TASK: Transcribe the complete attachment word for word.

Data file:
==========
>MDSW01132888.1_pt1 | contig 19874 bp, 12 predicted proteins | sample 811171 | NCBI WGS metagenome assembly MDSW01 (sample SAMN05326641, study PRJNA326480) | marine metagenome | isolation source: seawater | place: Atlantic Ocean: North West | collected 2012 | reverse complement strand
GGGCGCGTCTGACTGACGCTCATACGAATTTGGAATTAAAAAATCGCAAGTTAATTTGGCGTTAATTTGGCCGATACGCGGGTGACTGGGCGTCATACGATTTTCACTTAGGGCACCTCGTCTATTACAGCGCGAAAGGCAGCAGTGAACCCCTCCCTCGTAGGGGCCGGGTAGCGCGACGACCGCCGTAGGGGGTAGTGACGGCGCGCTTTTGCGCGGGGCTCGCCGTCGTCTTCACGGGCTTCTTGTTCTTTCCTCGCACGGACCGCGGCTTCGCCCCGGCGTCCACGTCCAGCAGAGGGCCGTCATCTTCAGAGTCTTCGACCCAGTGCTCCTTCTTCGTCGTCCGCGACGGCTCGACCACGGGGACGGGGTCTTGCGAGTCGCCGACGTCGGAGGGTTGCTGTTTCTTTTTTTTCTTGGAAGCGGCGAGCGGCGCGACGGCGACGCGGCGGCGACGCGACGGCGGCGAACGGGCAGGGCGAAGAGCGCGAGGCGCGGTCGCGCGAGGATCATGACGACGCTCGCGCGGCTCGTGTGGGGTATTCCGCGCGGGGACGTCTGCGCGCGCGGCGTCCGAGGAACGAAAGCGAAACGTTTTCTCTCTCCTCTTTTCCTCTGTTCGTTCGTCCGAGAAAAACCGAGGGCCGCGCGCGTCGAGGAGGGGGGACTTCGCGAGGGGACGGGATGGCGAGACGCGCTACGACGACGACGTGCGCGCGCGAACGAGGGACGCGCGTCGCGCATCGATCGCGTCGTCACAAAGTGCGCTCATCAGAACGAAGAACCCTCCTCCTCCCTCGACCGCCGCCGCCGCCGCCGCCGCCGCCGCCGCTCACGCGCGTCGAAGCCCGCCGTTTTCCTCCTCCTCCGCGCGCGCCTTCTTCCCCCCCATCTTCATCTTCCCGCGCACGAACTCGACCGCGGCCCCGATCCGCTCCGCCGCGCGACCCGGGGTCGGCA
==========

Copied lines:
>MDSW01132888.1_pt1 | contig 19874 bp, 12 predicted proteins | sample 811171 | NCBI WGS metagenome assembly MDSW01 (sample SAMN05326641, study PRJNA326480) | marine metagenome | isolation source: seawater | place: Atlantic Ocean: North West | collected 2012 | reverse complement strand
GGGCGCGTCTGACTGACGCTCATACGAATTTGGAATTAAAAAATCGCAAGTTAATTTGGCGTTAATTTGGCCGATACGCGGGTGACTGGGCGTCATACGATTTTCACTTAGGGCACCTCGTCTATTACAGCGCGAAAGGCAGCAGTGAACCCCTCCCTCGTAGGGGCCGGGTAGCGCGACGACCGCCGTAGGGGGTAGTGACGGCGCGCTTTTGCGCGGGGCTCGCCGTCGTCTTCACGGGCTTCTTGTTCTTTCCTCGCACGGACCGCGGCTTCGCCCCGGCGTCCACGTCCAGCAGAGGGCCGTCATCTTCAGAGTCTTCGACCCAGTGCTCCTTCTTCGTCGTCCGCGACGGCTCGACCACGGGGACGGGGTCTTGCGAGTCGCCGACGTCGGAGGGTTGCTGTTTCTTTTTTTTCTTGGAAGCGGCGAGCGGCGCGACGGCGACGCGGCGGCGACGCGACGGCGGCGAACGGGCAGGGCGAAGAGCGCGAGGCGCGGTCGCGCGAGGATCATGACGACGCTCGCGCGGCTCGTGTGGGGTATTCCGCGCGGGGACGTCTGCGCGCGCGGCGTCCGAGGAACGAAAGCGAAACGTTTTCTCTCTCCTCTTTTCCTCTGTTCGTTCGTCCGAGAAAAACCGAGGGCCGCGCGCGTCGAGGAGGGGGGACTTCGCGAGGGGACGGGATGGCGAGACGCGCTACGACGACGACGTGCGCGCGCGAACGAGGGACGCGCGTCGCGCATCGATCGCGTCGTCACAAAGTGCGCTCATCAGAACGAAGAACCCTCCTCCTCCCTCGACCGCCGCCGCCGCCGCCGCCGCCGCCGCCGCTCACGCGCGTCGAAGCCCGCCGTTTTCCTCCTCCTCCGCGCGCGCCTTCTTCCCCCCCATCTTCATCTTCCCGCGCACGAACTCGACCGCGGCCCCGATCCGCTCCGCCGCGCGACCCGGGGTCGGCA